Pride is the most destructive and effective weapon in the devil’s arsenal, it is the complete “anti-God” state of mind.  Spiritual darkness grows as people push God aside and make themselves the centre of their own world.  In their minds they are the smartest person in the room, self-absorbed, self-centered, self-important and totally self-sufficient.  Arrogant and sometimes abusive behaviour follows and relationships suffer, families are destroyed and nations go to war.  Pride is at the heart of racism and intolerance in the world to this day.  Even as believers we are vulnerable to it’s allure.  The apostles themselves argued with each other about which one of them was the greatest in Luke 22:24-27.  If even those who walked the earth along side Jesus can fall victim to pride, so can we.

Humility is the only known antidote for pride.  An excellent example of humility and it’s effect is given in Luke 18:9-14 and addresses the dangers of spiritual pride.  The self-righteous Pharisee was not justified before God but the sinful tax collector was.  What made the difference?  The tax collector recognized his sins and was totally dependant on God’s mercy.  In verse 14 Jesus tells us that, “…everyone who exalts himself shall be humbled, but he who humbles himself shall be exalted.”  Wouldn’t it be better to work on our humility now instead of having it forced on us later?  The key ingredient when we do fall victim to pride is that we recognize it and immediately repent and forsake it.  Don’t let it grow, don’t feed it.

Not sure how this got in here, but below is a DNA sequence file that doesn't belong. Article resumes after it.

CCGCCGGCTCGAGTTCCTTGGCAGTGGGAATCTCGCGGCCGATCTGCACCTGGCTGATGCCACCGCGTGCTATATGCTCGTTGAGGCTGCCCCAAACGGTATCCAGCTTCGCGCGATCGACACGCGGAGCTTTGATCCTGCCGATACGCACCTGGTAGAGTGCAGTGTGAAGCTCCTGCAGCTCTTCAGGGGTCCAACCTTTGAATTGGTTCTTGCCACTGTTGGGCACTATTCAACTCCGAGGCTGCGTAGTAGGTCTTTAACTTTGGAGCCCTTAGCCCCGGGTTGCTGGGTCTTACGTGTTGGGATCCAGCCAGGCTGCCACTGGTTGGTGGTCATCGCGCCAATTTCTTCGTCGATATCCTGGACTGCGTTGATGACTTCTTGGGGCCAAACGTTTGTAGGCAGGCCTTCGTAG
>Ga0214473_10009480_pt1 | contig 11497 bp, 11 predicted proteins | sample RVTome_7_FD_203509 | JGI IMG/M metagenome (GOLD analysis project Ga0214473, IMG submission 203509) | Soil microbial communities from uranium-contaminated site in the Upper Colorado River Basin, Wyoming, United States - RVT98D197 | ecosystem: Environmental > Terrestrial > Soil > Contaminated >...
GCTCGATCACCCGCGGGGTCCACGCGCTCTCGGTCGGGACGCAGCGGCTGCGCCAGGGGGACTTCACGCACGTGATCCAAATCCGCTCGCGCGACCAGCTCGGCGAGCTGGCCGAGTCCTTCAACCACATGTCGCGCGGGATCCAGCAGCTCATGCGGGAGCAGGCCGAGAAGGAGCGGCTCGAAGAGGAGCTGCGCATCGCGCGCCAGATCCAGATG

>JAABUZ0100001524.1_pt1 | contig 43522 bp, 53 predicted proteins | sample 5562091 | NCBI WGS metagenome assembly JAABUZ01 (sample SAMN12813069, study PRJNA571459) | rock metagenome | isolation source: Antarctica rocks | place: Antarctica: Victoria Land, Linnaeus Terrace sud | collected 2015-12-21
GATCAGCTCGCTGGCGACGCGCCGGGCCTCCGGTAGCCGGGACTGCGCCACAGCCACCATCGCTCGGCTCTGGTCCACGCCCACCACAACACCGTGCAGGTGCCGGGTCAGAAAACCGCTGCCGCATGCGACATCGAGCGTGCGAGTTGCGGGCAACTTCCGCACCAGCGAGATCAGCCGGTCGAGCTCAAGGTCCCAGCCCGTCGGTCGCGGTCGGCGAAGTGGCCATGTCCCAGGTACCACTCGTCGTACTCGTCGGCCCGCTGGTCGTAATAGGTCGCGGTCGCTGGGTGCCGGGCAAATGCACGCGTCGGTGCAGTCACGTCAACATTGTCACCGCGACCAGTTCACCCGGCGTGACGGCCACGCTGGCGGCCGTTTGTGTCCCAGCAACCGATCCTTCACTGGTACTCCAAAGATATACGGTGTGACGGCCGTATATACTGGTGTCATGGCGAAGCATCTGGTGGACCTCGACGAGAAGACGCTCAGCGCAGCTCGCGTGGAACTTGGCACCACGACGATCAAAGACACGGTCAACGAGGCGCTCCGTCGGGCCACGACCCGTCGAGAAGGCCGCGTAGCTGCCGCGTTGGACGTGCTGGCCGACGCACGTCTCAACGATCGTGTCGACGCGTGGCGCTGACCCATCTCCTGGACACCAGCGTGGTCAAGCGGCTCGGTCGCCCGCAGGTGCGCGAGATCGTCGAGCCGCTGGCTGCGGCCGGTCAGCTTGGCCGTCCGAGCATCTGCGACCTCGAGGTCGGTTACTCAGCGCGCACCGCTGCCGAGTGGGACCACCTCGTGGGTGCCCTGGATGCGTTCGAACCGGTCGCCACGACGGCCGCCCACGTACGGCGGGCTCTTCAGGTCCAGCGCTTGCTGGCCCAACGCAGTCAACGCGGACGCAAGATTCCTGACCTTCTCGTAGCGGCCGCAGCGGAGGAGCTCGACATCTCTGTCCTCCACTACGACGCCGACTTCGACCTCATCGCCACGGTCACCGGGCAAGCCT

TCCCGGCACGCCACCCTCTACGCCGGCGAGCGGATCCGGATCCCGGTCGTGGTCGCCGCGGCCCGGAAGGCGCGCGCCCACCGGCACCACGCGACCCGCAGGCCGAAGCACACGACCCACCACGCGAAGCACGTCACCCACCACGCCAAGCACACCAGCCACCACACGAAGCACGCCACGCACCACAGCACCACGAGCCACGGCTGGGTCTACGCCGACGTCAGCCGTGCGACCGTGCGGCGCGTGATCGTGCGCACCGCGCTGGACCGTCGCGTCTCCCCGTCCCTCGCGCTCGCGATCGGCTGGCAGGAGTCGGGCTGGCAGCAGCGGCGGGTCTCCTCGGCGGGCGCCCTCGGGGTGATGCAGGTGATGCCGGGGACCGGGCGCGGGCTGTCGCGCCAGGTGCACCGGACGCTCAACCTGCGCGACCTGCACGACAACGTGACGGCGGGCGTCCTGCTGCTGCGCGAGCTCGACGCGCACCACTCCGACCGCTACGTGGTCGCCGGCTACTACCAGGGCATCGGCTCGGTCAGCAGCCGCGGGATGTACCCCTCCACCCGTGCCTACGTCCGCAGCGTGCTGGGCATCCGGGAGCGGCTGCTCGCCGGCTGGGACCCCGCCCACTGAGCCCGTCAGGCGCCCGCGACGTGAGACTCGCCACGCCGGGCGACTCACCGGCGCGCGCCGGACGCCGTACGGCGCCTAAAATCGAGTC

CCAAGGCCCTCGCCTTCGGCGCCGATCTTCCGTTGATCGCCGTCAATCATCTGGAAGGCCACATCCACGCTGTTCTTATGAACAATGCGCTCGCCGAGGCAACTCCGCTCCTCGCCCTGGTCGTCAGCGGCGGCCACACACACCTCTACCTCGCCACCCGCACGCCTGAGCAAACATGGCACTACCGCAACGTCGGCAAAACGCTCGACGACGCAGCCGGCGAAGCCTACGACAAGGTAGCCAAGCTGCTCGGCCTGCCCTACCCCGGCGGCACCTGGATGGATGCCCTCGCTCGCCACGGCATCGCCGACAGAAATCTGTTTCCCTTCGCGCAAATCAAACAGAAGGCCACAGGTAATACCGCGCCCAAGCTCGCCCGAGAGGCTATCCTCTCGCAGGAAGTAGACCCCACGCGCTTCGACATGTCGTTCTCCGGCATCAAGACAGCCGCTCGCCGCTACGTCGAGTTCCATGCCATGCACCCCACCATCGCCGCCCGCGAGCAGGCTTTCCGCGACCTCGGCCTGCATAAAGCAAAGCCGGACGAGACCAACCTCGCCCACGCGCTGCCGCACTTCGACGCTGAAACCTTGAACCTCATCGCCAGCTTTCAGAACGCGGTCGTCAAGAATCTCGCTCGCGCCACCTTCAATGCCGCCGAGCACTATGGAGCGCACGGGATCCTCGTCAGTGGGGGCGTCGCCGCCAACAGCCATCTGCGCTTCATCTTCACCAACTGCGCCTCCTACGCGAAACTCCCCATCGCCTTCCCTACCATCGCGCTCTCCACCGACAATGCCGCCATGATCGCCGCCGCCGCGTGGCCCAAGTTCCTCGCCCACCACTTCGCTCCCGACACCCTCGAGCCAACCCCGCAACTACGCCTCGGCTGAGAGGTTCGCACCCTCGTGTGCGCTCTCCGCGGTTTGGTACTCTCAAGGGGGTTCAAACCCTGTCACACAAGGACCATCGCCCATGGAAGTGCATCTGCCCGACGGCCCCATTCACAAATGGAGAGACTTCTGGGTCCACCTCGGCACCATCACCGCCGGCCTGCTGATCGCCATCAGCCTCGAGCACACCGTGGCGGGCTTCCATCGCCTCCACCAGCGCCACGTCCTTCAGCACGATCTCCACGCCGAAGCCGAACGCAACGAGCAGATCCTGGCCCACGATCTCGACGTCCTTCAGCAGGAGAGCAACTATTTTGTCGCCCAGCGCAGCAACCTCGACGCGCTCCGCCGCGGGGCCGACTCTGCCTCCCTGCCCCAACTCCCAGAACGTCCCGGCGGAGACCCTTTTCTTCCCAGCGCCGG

God hates pride and will oppose it wherever He finds it, both in believers and nonbelievers.  It is easy to spot in others yet we struggle to see it in ourselves.  God takes pleasure in our efforts to be humble but knows that we will never be sufficiently so while here on Earth.  There is no better example of humility than Jesus Christ.  This is why I can’t stress strongly enough to read your Bible.  Get to know Him, learn from His teachings and strive to be like Him.

Sinful pride makes it difficult for some of us to admit our mistakes and worse yet, the ability to say, “I’m sorry,” so critical in the healing process.  We live in a world that views humility and meekness as a sign of weakness.  I remember reading a statement years ago that stuck with me, “Meekness is great strength, under control.”  I like that.